Protecting Children From Extreme Heat


​Here in East Tennessee we are in the middle of a summer heat wave. As the summer season heats up, you’re probably planning trips to the beach, backyard barbecues and playground play dates. Heat can be especially hard on little ones. Extreme heat can cause children to become sick in several ways including: dehydration, heat exhaustion, heat cramps, and heat stroke.

Make sure to protect your child from the heat as much as possible, watch for symptoms, and call your pediatrician if you see any develop.

When to Call Your Pediatrician:

Call your pediatrician immediately if your child develops any of the following symptoms. Your pediatrician can advise you on the next best course of action and whether an immediate evaluation is needed.

  • Feeling faint

  • Extreme tiredness (e.g., unusually sleepy, drowsy, or hard to arouse)

  • Headache

  • Fever

  • Intense thirst

  • Not urinating for many hours

  • Nausea

  • Vomiting

  • Breathing faster or deeper than normal

  • Skin numbness or tingling

  • Muscle aches

  • Muscle spasms

Prevent the Effects of Extreme Heat:

When weather conditions do not pose a safety or individual health risk, children can and should play outdoors. A heat index at or above 90°F, as identified by the National Weather Service, poses a significant health risk. However, there are several steps you can take to beat the heat and protect your child from heat-related illness:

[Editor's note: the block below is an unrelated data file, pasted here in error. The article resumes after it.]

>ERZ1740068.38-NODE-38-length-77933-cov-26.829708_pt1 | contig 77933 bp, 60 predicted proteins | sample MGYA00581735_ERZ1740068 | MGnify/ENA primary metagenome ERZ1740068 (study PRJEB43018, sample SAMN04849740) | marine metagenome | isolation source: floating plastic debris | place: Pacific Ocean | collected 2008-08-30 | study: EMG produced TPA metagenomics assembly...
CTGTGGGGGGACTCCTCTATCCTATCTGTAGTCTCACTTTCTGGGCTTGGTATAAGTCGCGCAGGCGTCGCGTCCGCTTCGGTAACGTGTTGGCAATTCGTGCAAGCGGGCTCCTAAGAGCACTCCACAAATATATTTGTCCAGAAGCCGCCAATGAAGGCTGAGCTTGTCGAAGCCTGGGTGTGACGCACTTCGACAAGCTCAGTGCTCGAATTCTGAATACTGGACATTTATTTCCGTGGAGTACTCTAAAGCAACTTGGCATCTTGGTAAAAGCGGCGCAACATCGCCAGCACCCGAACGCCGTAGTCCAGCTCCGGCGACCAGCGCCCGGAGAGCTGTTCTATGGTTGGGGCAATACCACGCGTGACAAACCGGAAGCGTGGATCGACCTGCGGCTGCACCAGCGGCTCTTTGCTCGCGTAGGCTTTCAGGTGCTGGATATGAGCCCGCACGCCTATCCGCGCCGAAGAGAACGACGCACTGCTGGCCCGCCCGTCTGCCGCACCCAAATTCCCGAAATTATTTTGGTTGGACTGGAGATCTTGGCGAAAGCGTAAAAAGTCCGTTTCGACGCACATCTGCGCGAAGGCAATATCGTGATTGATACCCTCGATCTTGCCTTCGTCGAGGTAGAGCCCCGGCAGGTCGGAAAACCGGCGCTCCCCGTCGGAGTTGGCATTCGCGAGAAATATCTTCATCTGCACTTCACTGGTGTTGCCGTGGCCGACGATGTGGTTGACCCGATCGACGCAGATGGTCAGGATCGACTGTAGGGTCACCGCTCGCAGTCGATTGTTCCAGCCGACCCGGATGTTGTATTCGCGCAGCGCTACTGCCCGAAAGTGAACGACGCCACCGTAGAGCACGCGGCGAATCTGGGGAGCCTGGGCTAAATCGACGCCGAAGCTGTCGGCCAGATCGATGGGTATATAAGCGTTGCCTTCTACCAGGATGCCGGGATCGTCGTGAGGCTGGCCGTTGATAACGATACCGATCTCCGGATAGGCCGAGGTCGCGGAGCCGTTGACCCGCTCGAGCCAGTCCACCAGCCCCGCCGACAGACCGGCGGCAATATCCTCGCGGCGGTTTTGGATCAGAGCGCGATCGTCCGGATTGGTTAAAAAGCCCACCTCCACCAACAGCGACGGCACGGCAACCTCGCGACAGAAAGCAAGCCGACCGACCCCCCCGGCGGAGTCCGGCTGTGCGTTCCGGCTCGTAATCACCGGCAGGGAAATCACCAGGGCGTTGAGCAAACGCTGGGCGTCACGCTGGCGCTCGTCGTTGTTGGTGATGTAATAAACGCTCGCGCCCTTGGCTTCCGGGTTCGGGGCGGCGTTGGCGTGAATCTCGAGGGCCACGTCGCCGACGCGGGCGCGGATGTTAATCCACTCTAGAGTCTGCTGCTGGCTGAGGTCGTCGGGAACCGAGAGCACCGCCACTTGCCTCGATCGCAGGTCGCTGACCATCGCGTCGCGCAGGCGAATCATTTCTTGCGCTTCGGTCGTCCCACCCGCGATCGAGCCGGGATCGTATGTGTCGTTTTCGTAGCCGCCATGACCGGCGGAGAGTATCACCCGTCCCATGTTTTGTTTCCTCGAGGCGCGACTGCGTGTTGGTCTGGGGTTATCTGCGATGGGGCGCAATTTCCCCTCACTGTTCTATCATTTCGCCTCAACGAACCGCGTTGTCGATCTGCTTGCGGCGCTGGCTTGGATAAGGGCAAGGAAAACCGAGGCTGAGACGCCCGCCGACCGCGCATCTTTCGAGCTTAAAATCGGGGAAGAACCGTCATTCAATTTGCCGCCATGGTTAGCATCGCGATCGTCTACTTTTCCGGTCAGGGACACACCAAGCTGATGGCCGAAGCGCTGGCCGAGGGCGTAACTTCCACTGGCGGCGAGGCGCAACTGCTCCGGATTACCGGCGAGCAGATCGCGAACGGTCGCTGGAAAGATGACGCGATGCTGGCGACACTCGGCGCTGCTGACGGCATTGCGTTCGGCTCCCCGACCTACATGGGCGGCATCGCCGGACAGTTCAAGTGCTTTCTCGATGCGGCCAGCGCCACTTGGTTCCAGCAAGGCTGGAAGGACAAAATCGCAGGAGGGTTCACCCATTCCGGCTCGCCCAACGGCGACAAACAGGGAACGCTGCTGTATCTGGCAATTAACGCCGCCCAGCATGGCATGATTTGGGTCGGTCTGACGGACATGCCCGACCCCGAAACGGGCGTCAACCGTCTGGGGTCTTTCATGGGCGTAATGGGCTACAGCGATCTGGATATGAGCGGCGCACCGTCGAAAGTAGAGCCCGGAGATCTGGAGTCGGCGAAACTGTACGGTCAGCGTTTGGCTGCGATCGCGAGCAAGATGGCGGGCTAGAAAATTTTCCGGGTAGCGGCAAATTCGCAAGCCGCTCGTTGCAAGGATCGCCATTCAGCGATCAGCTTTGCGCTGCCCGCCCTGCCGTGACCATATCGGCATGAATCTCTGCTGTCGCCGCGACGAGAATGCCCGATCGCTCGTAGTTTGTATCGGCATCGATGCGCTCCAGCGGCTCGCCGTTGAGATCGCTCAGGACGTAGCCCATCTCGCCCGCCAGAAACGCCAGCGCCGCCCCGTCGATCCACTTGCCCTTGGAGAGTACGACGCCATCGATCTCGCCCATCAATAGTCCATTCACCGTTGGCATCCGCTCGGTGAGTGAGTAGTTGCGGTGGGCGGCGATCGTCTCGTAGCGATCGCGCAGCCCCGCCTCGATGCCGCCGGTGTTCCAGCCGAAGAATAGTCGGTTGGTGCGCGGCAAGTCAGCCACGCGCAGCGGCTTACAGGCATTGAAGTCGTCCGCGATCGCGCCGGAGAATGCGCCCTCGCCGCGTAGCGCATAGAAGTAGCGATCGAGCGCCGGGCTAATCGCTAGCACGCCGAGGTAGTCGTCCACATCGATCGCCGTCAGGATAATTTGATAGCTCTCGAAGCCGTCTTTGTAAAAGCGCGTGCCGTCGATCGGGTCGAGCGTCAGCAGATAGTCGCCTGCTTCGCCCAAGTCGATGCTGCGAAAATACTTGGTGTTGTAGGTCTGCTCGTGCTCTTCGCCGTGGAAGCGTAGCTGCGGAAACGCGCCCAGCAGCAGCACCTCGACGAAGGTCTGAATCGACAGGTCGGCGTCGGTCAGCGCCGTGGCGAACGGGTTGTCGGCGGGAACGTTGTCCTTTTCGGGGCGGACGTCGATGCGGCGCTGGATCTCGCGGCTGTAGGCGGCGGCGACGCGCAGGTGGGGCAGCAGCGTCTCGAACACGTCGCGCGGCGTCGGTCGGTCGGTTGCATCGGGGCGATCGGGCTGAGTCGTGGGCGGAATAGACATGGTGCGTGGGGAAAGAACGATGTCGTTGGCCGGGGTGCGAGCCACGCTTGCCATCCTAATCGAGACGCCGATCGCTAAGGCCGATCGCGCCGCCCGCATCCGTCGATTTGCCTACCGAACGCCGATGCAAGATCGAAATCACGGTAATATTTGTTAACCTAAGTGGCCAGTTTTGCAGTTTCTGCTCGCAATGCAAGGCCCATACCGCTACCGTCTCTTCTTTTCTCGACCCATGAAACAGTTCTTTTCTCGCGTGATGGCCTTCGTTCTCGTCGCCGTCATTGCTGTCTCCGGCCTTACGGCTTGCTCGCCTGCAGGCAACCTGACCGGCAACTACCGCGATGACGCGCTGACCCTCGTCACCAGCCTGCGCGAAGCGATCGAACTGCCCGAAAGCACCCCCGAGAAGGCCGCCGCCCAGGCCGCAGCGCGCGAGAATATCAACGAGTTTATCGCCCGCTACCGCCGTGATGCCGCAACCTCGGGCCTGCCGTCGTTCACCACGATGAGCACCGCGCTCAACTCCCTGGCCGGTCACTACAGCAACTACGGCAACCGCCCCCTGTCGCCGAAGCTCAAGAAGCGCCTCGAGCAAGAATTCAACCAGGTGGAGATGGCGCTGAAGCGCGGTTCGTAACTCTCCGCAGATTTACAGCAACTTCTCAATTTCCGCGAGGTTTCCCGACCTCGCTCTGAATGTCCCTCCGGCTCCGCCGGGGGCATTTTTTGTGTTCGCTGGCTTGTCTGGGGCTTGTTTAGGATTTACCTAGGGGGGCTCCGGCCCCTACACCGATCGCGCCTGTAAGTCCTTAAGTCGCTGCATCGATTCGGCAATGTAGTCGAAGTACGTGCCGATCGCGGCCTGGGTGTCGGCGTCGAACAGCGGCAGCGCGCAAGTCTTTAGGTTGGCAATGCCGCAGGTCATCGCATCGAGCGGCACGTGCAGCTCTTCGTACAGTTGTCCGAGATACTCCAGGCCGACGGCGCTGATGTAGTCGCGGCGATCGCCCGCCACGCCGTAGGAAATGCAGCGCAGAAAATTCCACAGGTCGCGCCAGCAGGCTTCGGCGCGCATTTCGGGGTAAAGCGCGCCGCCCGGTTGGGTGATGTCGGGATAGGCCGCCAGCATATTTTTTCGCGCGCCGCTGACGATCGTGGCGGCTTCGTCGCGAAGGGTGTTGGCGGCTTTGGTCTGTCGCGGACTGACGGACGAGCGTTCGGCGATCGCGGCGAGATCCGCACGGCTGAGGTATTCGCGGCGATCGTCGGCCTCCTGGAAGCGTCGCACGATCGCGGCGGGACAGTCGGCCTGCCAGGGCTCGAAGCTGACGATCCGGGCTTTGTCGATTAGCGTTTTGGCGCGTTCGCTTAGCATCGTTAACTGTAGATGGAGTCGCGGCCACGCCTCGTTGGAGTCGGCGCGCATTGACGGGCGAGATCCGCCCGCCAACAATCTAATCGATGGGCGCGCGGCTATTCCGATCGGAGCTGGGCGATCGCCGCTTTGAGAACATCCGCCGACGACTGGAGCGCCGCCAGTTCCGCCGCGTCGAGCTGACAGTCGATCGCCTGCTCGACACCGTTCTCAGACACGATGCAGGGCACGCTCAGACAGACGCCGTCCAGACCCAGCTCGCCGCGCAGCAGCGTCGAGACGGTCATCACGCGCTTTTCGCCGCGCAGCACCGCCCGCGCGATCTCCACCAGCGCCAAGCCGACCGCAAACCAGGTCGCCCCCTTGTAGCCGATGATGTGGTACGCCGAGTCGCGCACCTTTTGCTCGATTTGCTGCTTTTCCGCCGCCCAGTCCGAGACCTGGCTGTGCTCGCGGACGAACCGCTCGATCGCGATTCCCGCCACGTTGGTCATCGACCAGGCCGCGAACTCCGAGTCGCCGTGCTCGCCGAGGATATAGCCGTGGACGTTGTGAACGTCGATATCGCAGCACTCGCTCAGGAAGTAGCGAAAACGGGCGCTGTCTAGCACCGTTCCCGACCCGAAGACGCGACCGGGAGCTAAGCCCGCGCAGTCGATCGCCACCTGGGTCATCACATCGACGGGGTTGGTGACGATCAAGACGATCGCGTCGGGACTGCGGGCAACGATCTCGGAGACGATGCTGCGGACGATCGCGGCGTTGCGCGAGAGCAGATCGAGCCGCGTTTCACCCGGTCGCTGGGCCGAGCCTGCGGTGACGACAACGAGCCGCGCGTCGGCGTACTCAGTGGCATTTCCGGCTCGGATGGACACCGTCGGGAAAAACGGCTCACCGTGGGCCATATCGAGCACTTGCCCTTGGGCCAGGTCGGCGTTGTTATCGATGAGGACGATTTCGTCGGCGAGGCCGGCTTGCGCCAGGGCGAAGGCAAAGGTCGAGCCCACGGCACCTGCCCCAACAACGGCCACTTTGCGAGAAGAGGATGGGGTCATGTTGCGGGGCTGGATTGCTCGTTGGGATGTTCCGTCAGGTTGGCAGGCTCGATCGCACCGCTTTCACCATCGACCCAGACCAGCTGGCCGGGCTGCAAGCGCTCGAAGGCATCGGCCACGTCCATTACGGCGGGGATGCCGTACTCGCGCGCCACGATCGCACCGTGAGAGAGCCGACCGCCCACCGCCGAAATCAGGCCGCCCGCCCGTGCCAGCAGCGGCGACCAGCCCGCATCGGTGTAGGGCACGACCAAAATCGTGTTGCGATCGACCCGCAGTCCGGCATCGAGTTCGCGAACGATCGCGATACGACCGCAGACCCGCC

1. Find an air-conditioned space. If your home does not have air-conditioning, find a nearby building that does. Libraries can be a great place for a cool retreat from the heat. If you live in a place where the air-conditioning is unpredictable, plan in advance for a safe place for you and your family to go during times when the temperatures are high.

2. Stay hydrated. Encourage your children to drink water regularly and have it readily available—even before they ask for it. On hot days, infants receiving breast milk in a bottle can be given additional breast milk in a bottle, but they should not be given water—especially in the first six months of life. Infants receiving formula can be given additional formula in a bottle. See Signs of Dehydration in Infants & Children.

3. Dress lightly. Dress your children in clothing that is light-colored, lightweight, and limited to one layer of absorbent material that will maximize the evaporation of sweat. Kids have a lower capacity for sweating than adults.

4. Plan for extra rest time. Heat can often make children (and their parents) feel tired.

5. Cool off. When your child is feeling hot, give them a cool bath or water mist to cool down.

6. Prevent the effects of sun exposure, use Sunscreen and seek shade when possible.

7. Ask about policies. Talk to your child's caregiver, camp, coach or child care provider about their policies for protecting your children throughout the day—especially during outdoor play or exercise. ​

Call 423-439-7320 or click HERE to learn more about our Pediatric Department.

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